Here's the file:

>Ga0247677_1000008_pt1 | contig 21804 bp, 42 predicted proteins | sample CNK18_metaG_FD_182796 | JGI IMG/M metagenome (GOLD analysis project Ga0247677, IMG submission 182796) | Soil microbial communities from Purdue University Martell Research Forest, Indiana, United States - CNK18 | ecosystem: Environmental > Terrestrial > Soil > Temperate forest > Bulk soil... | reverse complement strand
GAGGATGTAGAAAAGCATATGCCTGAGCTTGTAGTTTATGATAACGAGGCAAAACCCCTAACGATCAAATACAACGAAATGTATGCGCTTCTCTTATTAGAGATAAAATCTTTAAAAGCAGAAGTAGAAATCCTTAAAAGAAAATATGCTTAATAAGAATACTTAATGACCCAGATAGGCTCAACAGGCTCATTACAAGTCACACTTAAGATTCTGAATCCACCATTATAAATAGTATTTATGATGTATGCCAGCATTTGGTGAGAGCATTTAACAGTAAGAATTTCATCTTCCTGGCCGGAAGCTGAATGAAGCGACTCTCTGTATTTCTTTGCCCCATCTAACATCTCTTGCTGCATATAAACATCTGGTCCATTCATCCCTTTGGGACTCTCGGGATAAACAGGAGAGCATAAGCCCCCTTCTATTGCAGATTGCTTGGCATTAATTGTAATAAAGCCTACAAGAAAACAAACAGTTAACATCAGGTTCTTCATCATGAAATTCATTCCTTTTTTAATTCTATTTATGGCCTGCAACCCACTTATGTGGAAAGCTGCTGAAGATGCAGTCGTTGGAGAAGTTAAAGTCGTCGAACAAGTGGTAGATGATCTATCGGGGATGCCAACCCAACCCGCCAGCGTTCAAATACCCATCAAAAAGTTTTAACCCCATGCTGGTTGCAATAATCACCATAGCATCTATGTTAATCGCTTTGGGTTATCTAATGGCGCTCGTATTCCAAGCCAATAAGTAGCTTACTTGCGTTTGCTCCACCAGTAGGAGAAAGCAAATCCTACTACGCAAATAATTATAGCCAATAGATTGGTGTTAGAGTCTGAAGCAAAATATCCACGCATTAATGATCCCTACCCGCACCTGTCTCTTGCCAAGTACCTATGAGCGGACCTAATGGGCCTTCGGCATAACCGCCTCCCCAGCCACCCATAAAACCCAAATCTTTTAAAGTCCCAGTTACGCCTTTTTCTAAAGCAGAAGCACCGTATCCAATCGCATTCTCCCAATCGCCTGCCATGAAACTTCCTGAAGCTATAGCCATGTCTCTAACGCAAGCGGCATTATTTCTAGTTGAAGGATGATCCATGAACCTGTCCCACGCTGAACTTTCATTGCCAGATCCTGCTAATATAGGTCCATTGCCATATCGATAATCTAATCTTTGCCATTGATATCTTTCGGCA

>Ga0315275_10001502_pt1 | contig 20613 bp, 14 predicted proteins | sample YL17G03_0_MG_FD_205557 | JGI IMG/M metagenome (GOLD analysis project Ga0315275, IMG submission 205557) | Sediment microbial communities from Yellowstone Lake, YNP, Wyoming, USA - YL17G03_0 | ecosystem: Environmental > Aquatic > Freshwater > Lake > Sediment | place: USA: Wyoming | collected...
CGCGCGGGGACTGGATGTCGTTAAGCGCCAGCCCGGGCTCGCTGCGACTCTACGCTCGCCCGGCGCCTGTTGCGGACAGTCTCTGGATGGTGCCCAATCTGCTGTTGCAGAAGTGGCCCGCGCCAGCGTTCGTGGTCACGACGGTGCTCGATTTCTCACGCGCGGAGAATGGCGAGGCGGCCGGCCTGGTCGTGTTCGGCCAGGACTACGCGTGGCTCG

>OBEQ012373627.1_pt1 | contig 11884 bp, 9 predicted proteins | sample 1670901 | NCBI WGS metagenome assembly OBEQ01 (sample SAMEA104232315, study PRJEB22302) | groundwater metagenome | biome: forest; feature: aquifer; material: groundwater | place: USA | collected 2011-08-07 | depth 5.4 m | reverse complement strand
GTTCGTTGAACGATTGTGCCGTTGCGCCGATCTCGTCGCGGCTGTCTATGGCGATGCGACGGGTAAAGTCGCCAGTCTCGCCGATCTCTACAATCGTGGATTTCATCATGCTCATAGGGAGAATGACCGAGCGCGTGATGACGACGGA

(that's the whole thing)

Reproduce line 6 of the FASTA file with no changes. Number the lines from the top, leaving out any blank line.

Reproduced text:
GTTCGTTGAACGATTGTGCCGTTGCGCCGATCTCGTCGCGGCTGTCTATGGCGATGCGACGGGTAAAGTCGCCAGTCTCGCCGATCTCTACAATCGTGGATTTCATCATGCTCATAGGGAGAATGACCGAGCGCGTGATGACGACGGA